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SSTN Interviews Andrew Forbes

SSTN: Today we are here with author Andrew Forbes. In addition to two published anthologies of short stories, Andrew is the author of The Only Way is the Steady Way: Baseball, Ichiro, and How We Watch the Game as well as an earlier collection of baseball writing, The Utility of Boredom. He lives in Peterborough, Ontario.

Thanks for coming to Start Spreading the News. It is great to have this discussion with you.

Great to be here. Thanks for having me.

To begin, please tell us how you became a baseball fan.

Nothing novel about this: my dad introduced me to the game. Blue Jays and Expos games on TV, whacking a tennis ball with a fat plastic bat, playing catch. My first big league game was Rangers at Blue Jays, a bright, sunny afternoon at Exhibition Stadium in Toronto. We sat on the third base side. Everything seemed outsized: the field, the stands, the crowd, the train we took to get there. Pretty soon the obsession grew: card collecting; Sports Illustrated; NBC’s Game of the Week. Once I read WP Kinsella’s books I was a full-blown baseball nerd. My parents gave me Total Baseball for Christmas one year — an absolute doorstop of a book of stats, edited by John Thorn and Pete Palmer — and I was done for. I wanted all the minutiae, all the obscure facts, all the stories. When the Blue Jays won back-to-back in 1992-93 it felt like I’d won the World Series. I haven’t looked back.

Your baseball book The Only Way is the Steady Way, is a unique book. Please tell us about it.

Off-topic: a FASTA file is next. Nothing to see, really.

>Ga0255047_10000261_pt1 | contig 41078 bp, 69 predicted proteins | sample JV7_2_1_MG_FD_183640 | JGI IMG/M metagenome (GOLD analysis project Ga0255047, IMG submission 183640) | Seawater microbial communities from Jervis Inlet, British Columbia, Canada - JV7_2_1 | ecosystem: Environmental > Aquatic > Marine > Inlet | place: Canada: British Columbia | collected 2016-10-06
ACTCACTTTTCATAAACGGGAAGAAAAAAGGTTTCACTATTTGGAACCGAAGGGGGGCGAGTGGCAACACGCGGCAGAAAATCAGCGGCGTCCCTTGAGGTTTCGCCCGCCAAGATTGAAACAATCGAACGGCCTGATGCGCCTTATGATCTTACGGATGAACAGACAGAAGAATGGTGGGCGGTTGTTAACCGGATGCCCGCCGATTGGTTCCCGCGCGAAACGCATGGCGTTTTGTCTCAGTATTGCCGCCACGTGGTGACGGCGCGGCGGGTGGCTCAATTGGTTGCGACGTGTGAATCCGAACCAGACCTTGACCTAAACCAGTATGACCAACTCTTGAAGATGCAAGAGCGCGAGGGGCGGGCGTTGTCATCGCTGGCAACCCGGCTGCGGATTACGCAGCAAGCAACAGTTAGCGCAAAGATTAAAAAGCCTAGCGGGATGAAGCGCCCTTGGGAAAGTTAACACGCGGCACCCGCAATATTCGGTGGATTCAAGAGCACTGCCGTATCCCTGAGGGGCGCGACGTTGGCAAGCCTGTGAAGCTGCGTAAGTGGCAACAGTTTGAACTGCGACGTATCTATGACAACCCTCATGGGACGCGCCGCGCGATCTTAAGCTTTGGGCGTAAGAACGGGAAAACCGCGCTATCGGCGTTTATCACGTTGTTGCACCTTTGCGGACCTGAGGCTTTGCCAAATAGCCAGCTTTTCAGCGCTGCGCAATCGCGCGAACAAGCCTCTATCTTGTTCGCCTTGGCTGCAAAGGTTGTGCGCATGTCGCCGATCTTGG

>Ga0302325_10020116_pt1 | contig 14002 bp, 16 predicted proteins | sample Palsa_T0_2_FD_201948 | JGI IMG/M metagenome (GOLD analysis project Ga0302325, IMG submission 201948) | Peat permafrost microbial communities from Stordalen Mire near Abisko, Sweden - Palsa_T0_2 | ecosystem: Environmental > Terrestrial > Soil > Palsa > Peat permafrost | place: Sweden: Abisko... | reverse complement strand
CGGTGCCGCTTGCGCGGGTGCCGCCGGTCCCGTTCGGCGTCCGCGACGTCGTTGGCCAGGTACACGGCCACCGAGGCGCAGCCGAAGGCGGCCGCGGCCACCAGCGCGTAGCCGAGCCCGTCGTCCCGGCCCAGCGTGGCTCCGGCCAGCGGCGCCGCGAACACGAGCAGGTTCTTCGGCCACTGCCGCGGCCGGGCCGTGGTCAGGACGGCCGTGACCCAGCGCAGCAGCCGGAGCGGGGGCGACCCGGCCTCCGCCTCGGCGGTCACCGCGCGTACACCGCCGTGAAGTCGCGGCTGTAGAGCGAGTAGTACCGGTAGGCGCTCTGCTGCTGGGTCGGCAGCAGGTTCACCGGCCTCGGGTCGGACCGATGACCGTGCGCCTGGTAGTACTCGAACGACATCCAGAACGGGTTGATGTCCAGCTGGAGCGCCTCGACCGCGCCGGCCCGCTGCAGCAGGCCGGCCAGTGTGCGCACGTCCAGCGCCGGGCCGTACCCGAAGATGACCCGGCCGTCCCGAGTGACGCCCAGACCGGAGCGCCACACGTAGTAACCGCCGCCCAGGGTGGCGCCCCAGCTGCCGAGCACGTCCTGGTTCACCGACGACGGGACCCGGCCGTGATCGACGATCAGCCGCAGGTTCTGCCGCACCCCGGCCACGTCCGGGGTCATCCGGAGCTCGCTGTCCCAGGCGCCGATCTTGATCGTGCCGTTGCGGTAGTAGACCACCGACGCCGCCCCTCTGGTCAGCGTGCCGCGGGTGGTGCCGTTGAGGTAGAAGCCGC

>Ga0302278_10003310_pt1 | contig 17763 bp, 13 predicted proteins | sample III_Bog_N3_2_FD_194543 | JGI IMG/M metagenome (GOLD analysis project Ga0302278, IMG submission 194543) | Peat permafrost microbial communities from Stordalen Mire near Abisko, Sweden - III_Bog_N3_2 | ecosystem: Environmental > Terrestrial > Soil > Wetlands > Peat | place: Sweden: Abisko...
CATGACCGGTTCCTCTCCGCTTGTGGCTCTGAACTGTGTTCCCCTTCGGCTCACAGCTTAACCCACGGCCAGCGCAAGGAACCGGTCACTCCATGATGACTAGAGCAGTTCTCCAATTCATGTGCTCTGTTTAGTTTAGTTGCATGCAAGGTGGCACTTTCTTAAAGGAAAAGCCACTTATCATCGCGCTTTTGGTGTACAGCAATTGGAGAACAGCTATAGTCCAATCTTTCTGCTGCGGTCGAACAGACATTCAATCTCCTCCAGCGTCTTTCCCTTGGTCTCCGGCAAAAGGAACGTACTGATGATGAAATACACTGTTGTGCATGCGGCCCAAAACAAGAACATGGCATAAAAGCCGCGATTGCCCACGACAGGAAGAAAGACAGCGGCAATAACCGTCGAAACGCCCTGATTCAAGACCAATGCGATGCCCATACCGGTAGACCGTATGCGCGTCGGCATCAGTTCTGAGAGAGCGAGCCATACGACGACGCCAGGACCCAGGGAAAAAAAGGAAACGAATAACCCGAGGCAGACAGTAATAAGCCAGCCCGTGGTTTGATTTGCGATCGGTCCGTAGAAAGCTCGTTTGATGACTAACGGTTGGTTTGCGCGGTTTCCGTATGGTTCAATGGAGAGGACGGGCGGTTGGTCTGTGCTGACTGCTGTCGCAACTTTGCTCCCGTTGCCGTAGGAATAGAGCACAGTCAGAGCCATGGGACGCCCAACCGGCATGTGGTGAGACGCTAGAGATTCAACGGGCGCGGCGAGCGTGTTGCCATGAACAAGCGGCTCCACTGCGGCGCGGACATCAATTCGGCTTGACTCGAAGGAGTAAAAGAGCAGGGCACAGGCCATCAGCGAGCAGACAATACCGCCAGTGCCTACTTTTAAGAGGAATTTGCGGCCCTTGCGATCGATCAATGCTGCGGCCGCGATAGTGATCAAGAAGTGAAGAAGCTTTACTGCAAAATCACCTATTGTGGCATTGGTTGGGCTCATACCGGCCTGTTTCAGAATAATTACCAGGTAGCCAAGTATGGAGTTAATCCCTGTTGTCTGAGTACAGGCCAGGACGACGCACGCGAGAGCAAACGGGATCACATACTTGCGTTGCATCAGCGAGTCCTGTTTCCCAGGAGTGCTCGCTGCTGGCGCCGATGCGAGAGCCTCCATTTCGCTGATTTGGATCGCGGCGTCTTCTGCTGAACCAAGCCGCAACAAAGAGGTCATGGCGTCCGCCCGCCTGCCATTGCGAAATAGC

It’s not a biography of Ichiro, but rather a collection of essays concerned with the ways in which we integrate baseball into our lives, the lessons we take from it, the ways it informs our worldview. In large part I use Ichiro to illustrate these things, but I also cast my gaze toward different players: Tris Speaker, Pedro Guerrero, Yordan Alvarez, Ken Griffey, Jr., Gaylord Perry, and so on. Beyond that I write about Youtube, t-ball, souvenirs, the internet, bourbon, aging, parenthood, astronomy, and John Prine.

Ichiro Suzuki is a favorite player of all-time in our home. Please tell us how you decided to write a book focusing on Ichiro. What drew you to him in particular?

My first book featured a piece about Ichiro, which was unavoidable; he was my favorite player. But when, in 2018, he returned to the Mariners, then in May announced he’d be stepping away from playing (without officially retiring) I realized that I wasn’t done with him. I still needed to write about him. As for why he, in particular, captured my attention, it has everything to do with the fact that he was such a unique player, completely sui generis for his era. His rookie MLB season of 2001 coincided with Barry Bonds’ 73 HR outburst, which exemplified the gonzo ridiculousness of the modern game, and yet here was Ichiro, quietly amassing base hits, stealing bases, beating out ground balls, making laser-accurate throws from right field. He was like a fragment of the Dead Ball Era resurrected in the midst of the most homer-happy period in baseball history. I loved that. As he aged I came to appreciate his consistent, unwavering approach to the game. He prepared, he showed up without fail, he played his game, and he was successful on those terms. What’s not to love?

Can you share a particular Ichiro story that helps to make clear what a special ballplayer he was?